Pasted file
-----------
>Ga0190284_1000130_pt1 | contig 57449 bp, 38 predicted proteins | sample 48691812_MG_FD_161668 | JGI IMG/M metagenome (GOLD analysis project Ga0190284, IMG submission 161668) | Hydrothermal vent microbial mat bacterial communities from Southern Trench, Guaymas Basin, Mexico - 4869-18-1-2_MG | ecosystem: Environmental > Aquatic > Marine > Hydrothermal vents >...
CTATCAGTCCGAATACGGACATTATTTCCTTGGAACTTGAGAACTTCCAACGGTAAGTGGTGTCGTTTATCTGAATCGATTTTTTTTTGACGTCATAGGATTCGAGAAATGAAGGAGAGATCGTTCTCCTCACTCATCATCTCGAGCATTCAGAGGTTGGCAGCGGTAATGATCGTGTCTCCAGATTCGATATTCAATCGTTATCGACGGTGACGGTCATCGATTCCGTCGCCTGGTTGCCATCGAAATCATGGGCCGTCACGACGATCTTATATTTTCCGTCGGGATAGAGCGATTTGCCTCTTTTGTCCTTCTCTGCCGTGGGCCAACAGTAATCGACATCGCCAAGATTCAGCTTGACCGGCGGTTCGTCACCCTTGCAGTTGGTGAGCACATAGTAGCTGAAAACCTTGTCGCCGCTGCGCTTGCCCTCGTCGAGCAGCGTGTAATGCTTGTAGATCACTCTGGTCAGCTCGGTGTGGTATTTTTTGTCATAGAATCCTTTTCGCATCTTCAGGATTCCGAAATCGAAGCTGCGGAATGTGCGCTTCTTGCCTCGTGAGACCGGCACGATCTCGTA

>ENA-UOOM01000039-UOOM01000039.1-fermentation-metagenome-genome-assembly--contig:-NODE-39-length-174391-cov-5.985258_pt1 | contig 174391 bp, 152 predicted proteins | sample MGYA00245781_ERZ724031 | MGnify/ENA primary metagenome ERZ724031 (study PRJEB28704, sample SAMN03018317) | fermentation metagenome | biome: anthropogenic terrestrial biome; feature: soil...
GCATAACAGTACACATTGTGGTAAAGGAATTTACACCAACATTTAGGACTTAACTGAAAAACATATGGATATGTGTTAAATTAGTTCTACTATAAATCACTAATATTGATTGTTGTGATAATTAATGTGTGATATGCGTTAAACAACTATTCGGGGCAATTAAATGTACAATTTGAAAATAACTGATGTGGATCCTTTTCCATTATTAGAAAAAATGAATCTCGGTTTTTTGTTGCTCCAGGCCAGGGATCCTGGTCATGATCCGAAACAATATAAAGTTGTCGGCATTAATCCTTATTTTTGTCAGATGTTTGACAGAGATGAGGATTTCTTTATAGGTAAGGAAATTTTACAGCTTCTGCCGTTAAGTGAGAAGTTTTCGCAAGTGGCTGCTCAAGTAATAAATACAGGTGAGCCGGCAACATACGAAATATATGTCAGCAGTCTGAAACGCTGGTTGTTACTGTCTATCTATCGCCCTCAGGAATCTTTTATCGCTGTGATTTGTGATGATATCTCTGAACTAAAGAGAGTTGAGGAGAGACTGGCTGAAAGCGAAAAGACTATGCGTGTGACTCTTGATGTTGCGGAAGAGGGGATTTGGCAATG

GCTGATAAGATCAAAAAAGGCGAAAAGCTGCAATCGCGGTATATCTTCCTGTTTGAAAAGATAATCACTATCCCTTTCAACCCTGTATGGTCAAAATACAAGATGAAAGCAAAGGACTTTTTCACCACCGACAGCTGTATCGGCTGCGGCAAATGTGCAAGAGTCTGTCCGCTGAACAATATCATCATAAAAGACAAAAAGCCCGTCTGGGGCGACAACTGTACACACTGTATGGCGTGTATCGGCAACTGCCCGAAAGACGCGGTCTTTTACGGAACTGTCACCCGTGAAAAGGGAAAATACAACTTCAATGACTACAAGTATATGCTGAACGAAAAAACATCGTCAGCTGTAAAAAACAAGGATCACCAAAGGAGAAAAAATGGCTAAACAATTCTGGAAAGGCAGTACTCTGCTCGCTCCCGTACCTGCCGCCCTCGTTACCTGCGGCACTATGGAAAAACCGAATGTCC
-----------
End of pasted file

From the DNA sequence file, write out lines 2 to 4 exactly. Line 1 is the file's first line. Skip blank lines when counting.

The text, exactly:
CTATCAGTCCGAATACGGACATTATTTCCTTGGAACTTGAGAACTTCCAACGGTAAGTGGTGTCGTTTATCTGAATCGATTTTTTTTTGACGTCATAGGATTCGAGAAATGAAGGAGAGATCGTTCTCCTCACTCATCATCTCGAGCATTCAGAGGTTGGCAGCGGTAATGATCGTGTCTCCAGATTCGATATTCAATCGTTATCGACGGTGACGGTCATCGATTCCGTCGCCTGGTTGCCATCGAAATCATGGGCCGTCACGACGATCTTATATTTTCCGTCGGGATAGAGCGATTTGCCTCTTTTGTCCTTCTCTGCCGTGGGCCAACAGTAATCGACATCGCCAAGATTCAGCTTGACCGGCGGTTCGTCACCCTTGCAGTTGGTGAGCACATAGTAGCTGAAAACCTTGTCGCCGCTGCGCTTGCCCTCGTCGAGCAGCGTGTAATGCTTGTAGATCACTCTGGTCAGCTCGGTGTGGTATTTTTTGTCATAGAATCCTTTTCGCATCTTCAGGATTCCGAAATCGAAGCTGCGGAATGTGCGCTTCTTGCCTCGTGAGACCGGCACGATCTCGTA

>ENA-UOOM01000039-UOOM01000039.1-fermentation-metagenome-genome-assembly--contig:-NODE-39-length-174391-cov-5.985258_pt1 | contig 174391 bp, 152 predicted proteins | sample MGYA00245781_ERZ724031 | MGnify/ENA primary metagenome ERZ724031 (study PRJEB28704, sample SAMN03018317) | fermentation metagenome | biome: anthropogenic terrestrial biome; feature: soil...
GCATAACAGTACACATTGTGGTAAAGGAATTTACACCAACATTTAGGACTTAACTGAAAAACATATGGATATGTGTTAAATTAGTTCTACTATAAATCACTAATATTGATTGTTGTGATAATTAATGTGTGATATGCGTTAAACAACTATTCGGGGCAATTAAATGTACAATTTGAAAATAACTGATGTGGATCCTTTTCCATTATTAGAAAAAATGAATCTCGGTTTTTTGTTGCTCCAGGCCAGGGATCCTGGTCATGATCCGAAACAATATAAAGTTGTCGGCATTAATCCTTATTTTTGTCAGATGTTTGACAGAGATGAGGATTTCTTTATAGGTAAGGAAATTTTACAGCTTCTGCCGTTAAGTGAGAAGTTTTCGCAAGTGGCTGCTCAAGTAATAAATACAGGTGAGCCGGCAACATACGAAATATATGTCAGCAGTCTGAAACGCTGGTTGTTACTGTCTATCTATCGCCCTCAGGAATCTTTTATCGCTGTGATTTGTGATGATATCTCTGAACTAAAGAGAGTTGAGGAGAGACTGGCTGAAAGCGAAAAGACTATGCGTGTGACTCTTGATGTTGCGGAAGAGGGGATTTGGCAATG